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Finsbury Town Hall, view looking south along Rosebery Avenue around time of completion, 1895. Garnault Place to left The building usually known as Finsbury Town Hall was erected as Clerkenwell Vestry Hall in 1894–5, on cleared ground alongside the new Rosebery Avenue, adjoining the existing Vestry hall. In the late 1890s it was extended over the old Vestry hall site to cover the whole triangular block between Garnault Place and Rosoman Street. From 1900 it was the town hall of the new Metropolitan Borough of Finsbury. With two large rooms for public hire, the building was also used for dances and political meetings and, between 1899 and 1908, as the London base of the Church of Jesus Christ of Latter Day Saints.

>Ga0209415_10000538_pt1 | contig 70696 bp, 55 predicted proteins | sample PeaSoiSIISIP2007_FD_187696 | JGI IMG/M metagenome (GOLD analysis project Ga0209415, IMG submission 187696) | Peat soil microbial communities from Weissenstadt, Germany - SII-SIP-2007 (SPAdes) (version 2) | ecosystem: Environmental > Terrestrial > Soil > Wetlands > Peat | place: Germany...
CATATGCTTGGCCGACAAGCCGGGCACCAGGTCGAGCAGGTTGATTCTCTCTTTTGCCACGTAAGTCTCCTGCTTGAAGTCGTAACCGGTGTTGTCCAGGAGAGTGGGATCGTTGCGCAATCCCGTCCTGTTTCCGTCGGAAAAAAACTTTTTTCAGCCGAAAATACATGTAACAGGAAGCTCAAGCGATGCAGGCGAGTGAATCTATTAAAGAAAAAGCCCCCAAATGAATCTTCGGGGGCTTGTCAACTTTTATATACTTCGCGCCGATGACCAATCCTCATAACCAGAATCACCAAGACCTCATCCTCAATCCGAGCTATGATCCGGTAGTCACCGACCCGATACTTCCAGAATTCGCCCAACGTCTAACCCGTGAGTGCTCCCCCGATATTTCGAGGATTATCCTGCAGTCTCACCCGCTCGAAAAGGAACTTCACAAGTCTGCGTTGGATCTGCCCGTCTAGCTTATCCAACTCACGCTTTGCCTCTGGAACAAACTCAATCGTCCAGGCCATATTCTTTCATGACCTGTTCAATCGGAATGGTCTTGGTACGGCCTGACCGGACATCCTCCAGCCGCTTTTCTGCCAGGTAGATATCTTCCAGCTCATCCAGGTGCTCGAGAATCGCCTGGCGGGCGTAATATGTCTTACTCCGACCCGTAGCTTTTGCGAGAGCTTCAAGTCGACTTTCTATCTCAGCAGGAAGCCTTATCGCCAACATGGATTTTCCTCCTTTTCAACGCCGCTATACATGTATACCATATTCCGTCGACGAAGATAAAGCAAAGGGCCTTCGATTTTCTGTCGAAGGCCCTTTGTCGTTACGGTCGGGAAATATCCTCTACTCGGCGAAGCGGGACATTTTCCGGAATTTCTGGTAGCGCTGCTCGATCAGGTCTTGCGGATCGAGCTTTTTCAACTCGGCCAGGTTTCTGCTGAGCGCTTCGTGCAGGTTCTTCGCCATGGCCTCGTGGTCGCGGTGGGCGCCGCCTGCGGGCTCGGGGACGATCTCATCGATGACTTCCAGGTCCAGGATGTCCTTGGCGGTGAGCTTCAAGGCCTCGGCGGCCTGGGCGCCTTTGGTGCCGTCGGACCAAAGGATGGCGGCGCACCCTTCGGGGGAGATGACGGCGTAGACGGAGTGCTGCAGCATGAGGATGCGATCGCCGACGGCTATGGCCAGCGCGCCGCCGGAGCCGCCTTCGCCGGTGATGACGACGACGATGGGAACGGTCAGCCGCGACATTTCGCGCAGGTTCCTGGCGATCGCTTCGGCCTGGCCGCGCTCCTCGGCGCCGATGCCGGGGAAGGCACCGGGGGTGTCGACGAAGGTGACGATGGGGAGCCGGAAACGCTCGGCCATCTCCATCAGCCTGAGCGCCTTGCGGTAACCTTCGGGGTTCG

Many internal and external details are heavily influenced by the Art Nouveau - quite a radical statement considering when the Town Hall was built. The exterior glass and wrought iron canopy above the main entrance on Rosebery Avenue is one of such Art Nouveau detail; the stained glass very reminiscent of the Tiffany lamps that were so popular in the early 20th century.

Entrance (July 1895)

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